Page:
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Topic: Envelope Book (with tutorial)  (Read 5818 times)
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« on: April 11, 2011 06:22:28 PM »

I made this envelope book to hold cash for various budget categories in my wallet.  (It's not my original idea.  I first saw it here and here.)

If you're familiar with bookbinding techniques, what I did will be pretty familiar.  I used the envelope template found here.

Heres how I did it.:

First, use the template from the link above, or another template you have available, to cut out and fold as many envelopes as you want in your book. (I found that I could trace the template horizontally on a 1212″ piece of scrapbook paper, and it fit.  The side tabs hung over the sides just a tad, but there was enough tab for the envelope construction to work.)  Dont glue them yet!

(Here Ive pulled an envelope out of the stack and unfolded it so you can see its been cut out and folded, but thats it:)

When your envelopes are all cut out and folded, open them back up.  Then, in the crease that will be the bottom of the envelope, punch eight holes.  (I used a large, open paper clip.)  There should be eight holes one about half an inch from each end, and two that will fit on either side of each of three pieces of ribbon. Unfortunately, the holes are bit difficult to see in this photo.

Here Ive laid my pieces of ribbon across so you can see where the holes will be.  (The ribbons will not be on the inside of the envelope; Im just showing where the holes should be punched.)  Be sure to punch all of your envelopes, and be sure your holes match from envelope to envelope. (I punched the template, then used it as, well, a template, to punch the real envelopes.)

This next part is a little tricky to describe.  You will need another piece of paper for each end of the book, because you dont want to glue your envelopes to the end pieces.  So you need a piece of paper the height and width of the envelopes, but it needs a little tab at the bottom so theres a crease in which to stitch it. If your paper is only printed on one side, you will need to cut it extra-wide, and fold it so that it looks (when viewed from the end) like the picture below.  This serves to keep the blank side to the inside and give you a printed side on both sides of the resulting page. (It doesnt really matter how wide the tabs are; you just need to have some tab so you can sew it.)  If your paper is the same on both sides, you dont need to do all this folding.  Just cut a piece that is the same height as your book and a bit wider, then fold that excess over to make the tab.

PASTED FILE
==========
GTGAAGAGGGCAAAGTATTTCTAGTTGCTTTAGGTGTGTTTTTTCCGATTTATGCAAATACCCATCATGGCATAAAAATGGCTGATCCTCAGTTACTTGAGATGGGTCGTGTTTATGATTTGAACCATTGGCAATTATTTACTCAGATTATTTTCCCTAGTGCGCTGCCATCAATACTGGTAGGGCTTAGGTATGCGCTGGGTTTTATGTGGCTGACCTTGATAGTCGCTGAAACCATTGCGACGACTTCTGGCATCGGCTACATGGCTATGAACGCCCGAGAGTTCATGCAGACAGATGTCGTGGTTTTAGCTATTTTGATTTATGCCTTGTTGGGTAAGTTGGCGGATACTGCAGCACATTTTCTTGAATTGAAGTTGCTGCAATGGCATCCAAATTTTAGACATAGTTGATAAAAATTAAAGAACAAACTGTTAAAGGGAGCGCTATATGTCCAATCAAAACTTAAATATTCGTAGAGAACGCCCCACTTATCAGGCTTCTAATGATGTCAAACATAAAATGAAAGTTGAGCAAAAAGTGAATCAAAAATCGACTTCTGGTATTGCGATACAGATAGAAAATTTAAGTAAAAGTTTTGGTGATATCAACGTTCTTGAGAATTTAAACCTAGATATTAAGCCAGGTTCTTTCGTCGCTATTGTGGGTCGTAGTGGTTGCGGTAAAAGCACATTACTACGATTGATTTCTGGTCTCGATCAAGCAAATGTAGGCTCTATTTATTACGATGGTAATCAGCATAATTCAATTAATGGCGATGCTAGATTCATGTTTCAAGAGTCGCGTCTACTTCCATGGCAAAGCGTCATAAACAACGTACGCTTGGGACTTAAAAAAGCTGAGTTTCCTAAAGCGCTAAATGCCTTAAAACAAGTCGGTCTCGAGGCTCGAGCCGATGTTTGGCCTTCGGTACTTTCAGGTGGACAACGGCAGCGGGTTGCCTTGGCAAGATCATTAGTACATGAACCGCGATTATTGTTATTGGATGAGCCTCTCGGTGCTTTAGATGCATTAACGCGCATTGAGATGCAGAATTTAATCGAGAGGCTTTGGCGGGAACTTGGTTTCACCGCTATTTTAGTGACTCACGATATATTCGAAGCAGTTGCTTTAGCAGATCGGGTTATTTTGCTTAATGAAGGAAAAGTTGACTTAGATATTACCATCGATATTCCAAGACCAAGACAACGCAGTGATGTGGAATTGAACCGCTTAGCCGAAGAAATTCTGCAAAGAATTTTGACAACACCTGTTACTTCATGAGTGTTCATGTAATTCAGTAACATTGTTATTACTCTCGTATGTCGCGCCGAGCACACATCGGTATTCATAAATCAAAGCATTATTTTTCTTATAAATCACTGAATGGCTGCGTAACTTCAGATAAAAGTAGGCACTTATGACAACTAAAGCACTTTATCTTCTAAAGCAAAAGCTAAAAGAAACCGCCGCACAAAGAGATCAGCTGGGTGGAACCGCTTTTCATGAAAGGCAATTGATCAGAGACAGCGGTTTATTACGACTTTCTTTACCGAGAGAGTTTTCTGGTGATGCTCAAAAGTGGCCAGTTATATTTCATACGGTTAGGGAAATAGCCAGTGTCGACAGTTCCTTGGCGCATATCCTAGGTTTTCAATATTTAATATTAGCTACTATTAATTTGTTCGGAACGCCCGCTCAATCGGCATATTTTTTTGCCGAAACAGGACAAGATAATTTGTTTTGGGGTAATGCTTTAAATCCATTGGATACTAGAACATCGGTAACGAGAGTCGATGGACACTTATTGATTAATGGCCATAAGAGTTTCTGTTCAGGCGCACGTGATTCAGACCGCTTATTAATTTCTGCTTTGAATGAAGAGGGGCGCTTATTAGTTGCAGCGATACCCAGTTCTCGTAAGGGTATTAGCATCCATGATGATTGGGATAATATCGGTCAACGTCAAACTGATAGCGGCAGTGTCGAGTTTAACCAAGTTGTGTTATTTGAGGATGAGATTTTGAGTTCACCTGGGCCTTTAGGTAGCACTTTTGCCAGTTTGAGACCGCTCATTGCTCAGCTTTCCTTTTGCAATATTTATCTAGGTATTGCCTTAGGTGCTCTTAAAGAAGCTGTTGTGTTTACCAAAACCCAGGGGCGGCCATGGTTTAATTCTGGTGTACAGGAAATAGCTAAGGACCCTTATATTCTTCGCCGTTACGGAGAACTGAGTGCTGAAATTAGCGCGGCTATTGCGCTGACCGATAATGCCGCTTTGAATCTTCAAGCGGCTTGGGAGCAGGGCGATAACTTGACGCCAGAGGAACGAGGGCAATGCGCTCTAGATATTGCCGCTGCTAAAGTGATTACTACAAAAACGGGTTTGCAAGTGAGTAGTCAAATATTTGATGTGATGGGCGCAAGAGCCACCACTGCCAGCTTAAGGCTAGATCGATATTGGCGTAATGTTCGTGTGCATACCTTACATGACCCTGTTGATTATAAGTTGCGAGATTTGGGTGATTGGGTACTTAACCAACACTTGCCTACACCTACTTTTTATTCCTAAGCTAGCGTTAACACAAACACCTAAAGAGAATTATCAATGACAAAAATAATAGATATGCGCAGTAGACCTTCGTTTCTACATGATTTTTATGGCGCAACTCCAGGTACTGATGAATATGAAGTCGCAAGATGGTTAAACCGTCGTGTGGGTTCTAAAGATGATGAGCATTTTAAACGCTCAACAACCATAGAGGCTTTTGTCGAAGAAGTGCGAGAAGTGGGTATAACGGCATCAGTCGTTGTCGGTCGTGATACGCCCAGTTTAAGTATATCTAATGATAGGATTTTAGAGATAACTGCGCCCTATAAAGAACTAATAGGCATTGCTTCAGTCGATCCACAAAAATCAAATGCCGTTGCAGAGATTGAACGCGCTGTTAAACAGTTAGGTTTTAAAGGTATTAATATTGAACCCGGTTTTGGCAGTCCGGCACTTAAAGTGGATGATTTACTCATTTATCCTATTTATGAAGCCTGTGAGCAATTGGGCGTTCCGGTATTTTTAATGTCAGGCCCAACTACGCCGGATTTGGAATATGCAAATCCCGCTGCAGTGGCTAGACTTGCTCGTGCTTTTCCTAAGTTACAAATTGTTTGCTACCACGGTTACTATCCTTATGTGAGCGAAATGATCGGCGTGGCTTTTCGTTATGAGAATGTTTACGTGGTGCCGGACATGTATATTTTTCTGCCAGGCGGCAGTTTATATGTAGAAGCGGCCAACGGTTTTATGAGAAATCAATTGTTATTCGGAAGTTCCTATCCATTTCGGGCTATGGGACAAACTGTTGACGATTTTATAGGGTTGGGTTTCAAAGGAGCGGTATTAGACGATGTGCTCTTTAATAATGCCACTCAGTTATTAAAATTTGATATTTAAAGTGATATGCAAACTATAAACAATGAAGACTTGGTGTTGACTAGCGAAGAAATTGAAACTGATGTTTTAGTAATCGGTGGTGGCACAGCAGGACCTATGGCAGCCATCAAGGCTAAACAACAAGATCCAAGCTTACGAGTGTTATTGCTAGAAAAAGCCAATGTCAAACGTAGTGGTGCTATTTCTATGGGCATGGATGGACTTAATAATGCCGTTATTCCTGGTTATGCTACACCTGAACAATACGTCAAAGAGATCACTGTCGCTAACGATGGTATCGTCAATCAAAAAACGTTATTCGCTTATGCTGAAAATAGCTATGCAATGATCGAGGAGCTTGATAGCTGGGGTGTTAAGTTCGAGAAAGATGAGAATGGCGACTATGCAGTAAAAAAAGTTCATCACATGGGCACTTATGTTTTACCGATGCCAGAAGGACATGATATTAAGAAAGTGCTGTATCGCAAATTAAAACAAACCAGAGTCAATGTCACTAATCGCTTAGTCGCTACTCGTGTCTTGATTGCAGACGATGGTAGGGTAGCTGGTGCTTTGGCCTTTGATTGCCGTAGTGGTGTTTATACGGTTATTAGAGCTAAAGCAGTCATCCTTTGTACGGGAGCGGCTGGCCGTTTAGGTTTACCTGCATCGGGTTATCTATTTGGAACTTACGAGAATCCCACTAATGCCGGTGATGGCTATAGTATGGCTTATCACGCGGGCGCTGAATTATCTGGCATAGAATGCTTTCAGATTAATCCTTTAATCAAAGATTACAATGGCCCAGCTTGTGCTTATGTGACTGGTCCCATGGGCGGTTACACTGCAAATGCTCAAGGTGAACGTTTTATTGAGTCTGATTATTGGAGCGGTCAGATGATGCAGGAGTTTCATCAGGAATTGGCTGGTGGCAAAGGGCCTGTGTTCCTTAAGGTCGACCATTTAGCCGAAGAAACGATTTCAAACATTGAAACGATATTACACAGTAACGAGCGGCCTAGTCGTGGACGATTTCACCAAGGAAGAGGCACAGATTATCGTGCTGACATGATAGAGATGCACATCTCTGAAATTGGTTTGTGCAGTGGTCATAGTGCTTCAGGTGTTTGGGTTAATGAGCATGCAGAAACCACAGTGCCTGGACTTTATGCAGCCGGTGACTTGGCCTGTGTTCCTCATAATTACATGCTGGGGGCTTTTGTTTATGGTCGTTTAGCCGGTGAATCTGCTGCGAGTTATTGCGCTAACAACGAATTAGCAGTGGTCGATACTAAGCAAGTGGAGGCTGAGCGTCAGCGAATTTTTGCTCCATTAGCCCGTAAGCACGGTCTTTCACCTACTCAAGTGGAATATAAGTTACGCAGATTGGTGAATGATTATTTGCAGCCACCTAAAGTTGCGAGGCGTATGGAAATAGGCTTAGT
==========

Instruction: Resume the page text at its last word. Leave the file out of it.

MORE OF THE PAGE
Now you will sew the book together.  Stack everything together the way it will look when its finished, so you know what order the pages go in.  The ribbons will go on the outside of the whole thing.  Thread a large needle with a very  long length of dental floss or embroidery floss, but dont knot the end.  Go in through the hole at one end, then out the next hole.  When you go in the next hole, you should sandwich the first ribbon against the book with your stitch.  Continue down the spine in this manner.

When you get to the other end, add the next page (your first envelope) and stitch along it in the same manner but the opposite direction.  Be sure to sandwich the ribbon. Be sure your envelope is facing the right direction!  I checked mine at the beginning and end of each one, just to be sure, because its really easy to get them turned around. At the end of the first envelope, tie the floss youre working with to the original end.  Add the next envelope and stitch along it in the same direction as the first (non-envelope) page.  At the end of it (and the end of each page after this), take a kettle stitch, (Click here for a picture.) then go on to stitching the next envelope. (A kettle stitch is much simpler than most diagrams make it look.  To make one, take your needle under the stitch that goes between the previous page and the one before it and then bring it through the loop created by the length of thread before you pull it taut.)  This all sounds complicated because it isnt easy to explain, but its actually very quick and pretty simple.  When youre done, it should look like this: